.075 (0.79)

.114 (0.89)

.093 (0.76)

SOUTH

-.425 (4.27)

-.653 (4.33)

-.593 (4.26)

SMSA

.211 (2.20)

.280 (2.05)

.261 (2.03)

MS

.247 (1.55)

.378 (1.66)

.351 (1.62)

FEM

-.272 (1.37)

-.483 (1.58)

-.407 (1.47)

ED

-.040 (1.88)

-.057 (1.85)

-.057 (1.99)

BLK

.125 (0.71)

.222 (0.90)

.226 (0.99)

Const

1.740 (5.27)

2.738 (3.27)

2.517 (3.30)

Log-likelihood

-312.337

-313.380

McFadden’s R2

0.201

0.198

Xio

157.2

155.1

* Figures in parentheses are t-statistics

Note that the logit and probit estimates yield similar results in magnitude, sign and significance. One would expect different results from the logit and probit only if there are several observations in the tails. The following variables were insignificant at the 5% level: EXP, IND, MS, FEM and BLK. The results show that union participation is less likely if the individual resides in the South and more likely if he or she resides in a standard metropolitan statistical area. Union participation is also less likely the more the weeks worked and the higher the years of education. Union participation is more likely for blue-collar than non blue-collar occupations. The linear probability model yields different estimates from the logit and probit results. OLS predicts two observations with & > 1, and 29 observations with & < 0. Table 13.5 gives the actual versus predicted values of union participation for the linear probability, logit and probit models. The percentage of correct predictions is 75% for the linear probability and probit model and 76% for the logit model.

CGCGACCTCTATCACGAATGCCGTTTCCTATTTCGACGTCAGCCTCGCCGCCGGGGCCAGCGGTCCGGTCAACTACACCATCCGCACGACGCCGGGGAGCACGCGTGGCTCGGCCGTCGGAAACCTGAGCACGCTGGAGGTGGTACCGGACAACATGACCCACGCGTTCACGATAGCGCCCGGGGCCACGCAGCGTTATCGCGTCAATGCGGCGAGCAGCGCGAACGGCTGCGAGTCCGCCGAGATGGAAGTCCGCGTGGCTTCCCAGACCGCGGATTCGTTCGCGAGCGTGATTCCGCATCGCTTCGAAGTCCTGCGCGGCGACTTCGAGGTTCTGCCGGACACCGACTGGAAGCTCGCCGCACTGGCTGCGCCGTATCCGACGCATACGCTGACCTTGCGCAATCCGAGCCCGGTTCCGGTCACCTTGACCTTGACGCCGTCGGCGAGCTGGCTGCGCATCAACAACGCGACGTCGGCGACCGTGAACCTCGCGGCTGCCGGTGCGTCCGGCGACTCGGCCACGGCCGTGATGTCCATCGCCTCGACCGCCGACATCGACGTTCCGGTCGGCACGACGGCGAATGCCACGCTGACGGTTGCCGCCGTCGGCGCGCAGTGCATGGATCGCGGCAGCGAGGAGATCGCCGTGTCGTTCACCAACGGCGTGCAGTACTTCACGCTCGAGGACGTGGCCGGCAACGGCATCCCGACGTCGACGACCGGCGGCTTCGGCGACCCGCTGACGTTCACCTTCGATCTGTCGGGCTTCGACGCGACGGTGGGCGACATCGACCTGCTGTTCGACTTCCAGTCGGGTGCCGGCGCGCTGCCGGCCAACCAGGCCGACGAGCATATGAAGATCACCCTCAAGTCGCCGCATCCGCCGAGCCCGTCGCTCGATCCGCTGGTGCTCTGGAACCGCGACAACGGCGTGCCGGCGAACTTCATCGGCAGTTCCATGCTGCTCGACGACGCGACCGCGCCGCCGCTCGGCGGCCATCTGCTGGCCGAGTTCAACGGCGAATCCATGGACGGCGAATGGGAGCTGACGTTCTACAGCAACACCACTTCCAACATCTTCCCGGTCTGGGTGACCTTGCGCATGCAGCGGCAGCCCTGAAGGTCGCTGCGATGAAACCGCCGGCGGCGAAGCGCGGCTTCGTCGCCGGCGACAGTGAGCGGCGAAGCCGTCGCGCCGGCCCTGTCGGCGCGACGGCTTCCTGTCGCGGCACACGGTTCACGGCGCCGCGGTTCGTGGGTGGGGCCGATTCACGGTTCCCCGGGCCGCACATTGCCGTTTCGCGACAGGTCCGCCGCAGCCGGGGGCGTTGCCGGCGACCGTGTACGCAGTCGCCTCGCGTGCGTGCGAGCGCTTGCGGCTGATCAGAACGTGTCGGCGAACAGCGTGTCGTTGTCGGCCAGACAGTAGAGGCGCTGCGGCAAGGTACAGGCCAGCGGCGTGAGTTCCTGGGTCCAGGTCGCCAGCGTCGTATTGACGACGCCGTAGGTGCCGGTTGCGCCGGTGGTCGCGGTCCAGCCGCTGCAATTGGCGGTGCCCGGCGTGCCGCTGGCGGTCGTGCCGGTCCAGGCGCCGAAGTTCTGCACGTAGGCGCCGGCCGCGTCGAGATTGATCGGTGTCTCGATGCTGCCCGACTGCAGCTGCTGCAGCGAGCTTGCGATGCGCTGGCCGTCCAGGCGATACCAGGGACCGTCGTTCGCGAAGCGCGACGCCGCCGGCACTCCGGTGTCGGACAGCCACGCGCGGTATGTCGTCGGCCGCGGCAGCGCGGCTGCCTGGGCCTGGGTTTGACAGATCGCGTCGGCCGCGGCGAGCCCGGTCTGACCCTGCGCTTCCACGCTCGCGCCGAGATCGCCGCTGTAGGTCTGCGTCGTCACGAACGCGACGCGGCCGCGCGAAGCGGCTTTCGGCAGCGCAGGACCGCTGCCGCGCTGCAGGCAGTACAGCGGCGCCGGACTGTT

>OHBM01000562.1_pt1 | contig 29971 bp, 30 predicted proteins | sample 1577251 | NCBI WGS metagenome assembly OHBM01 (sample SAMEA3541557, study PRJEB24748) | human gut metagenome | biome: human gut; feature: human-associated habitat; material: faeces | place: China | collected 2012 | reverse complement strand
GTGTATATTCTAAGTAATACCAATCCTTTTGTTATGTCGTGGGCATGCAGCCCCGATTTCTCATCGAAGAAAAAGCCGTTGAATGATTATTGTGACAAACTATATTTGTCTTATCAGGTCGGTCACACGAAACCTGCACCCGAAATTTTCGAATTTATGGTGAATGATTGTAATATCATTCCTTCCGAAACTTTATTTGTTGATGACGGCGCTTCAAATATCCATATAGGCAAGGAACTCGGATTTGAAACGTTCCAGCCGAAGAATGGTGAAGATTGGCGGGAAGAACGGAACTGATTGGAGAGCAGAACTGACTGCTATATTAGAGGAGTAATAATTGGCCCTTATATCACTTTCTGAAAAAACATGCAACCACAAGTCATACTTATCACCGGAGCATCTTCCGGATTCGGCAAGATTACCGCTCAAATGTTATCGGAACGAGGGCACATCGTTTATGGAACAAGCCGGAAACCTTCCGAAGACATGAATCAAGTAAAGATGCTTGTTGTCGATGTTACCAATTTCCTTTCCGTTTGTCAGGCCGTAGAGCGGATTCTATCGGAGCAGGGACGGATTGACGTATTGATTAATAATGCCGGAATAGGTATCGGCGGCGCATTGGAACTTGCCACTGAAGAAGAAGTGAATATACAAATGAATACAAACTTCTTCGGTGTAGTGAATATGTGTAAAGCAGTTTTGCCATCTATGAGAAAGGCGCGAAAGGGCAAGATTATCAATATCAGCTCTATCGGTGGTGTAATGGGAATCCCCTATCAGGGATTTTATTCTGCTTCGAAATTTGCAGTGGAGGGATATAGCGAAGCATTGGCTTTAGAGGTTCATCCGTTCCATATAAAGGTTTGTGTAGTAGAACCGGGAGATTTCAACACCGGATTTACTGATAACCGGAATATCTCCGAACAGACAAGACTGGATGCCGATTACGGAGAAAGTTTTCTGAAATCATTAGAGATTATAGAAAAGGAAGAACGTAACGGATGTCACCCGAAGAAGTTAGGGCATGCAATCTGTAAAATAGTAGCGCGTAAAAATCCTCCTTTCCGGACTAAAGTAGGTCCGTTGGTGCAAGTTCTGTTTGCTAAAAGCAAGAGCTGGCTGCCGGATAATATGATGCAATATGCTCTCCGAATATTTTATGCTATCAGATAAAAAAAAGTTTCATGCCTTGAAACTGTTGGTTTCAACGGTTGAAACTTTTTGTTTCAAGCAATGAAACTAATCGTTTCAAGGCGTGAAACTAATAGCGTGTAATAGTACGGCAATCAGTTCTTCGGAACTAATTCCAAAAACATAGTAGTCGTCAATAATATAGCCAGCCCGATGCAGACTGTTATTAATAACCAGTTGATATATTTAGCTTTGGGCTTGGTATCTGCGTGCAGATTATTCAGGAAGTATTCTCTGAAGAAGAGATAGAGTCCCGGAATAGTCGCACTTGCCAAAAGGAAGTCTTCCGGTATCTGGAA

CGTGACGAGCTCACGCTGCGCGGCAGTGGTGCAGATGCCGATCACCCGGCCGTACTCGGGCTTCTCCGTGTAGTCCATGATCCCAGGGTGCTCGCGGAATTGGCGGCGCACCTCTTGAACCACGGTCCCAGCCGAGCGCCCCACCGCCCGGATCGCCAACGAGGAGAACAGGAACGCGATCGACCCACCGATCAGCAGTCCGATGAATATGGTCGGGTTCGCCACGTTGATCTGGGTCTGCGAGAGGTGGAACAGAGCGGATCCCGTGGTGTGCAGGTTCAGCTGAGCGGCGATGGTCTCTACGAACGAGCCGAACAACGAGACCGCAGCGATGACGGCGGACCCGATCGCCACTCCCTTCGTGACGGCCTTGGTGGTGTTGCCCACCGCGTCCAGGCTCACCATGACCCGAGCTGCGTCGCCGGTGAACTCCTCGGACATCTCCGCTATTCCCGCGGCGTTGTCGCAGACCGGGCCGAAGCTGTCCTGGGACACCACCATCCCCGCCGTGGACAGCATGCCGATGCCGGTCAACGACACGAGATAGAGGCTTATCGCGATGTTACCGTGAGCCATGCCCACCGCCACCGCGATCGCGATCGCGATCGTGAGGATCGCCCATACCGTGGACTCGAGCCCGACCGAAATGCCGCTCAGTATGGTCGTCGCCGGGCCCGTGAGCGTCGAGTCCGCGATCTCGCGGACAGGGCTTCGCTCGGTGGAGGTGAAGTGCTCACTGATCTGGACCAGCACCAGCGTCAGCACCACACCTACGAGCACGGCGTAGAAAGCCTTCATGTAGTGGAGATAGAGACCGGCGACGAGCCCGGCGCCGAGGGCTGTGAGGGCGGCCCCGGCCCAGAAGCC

One can test the significance of all slope coefficients by computing the LR based on the unrestricted log-likelihood value (logiu) reported in Table 13.3, and the restricted log-likelihood value including only the constant. The latter is the same for both the logit and probit models and is given by

log4 = n[ylogy + (1 – y)log(1 – y)] (13.33)

where y is the proportion of the sample with yi = 1, see problem 2. In this example, y = 218/595 = 0.366 and n = 595 with logir = -390.918. Therefore, for the probit model,